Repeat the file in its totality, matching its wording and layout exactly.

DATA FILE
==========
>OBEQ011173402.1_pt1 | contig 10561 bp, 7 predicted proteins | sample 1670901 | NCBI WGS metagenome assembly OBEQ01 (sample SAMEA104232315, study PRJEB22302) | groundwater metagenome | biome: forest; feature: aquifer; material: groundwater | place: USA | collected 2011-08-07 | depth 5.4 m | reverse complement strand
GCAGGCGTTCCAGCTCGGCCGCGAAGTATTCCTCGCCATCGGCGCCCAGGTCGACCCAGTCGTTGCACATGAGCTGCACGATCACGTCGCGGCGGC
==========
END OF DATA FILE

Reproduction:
>OBEQ011173402.1_pt1 | contig 10561 bp, 7 predicted proteins | sample 1670901 | NCBI WGS metagenome assembly OBEQ01 (sample SAMEA104232315, study PRJEB22302) | groundwater metagenome | biome: forest; feature: aquifer; material: groundwater | place: USA | collected 2011-08-07 | depth 5.4 m | reverse complement strand
GCAGGCGTTCCAGCTCGGCCGCGAAGTATTCCTCGCCATCGGCGCCCAGGTCGACCCAGTCGTTGCACATGAGCTGCACGATCACGTCGCGGCGGC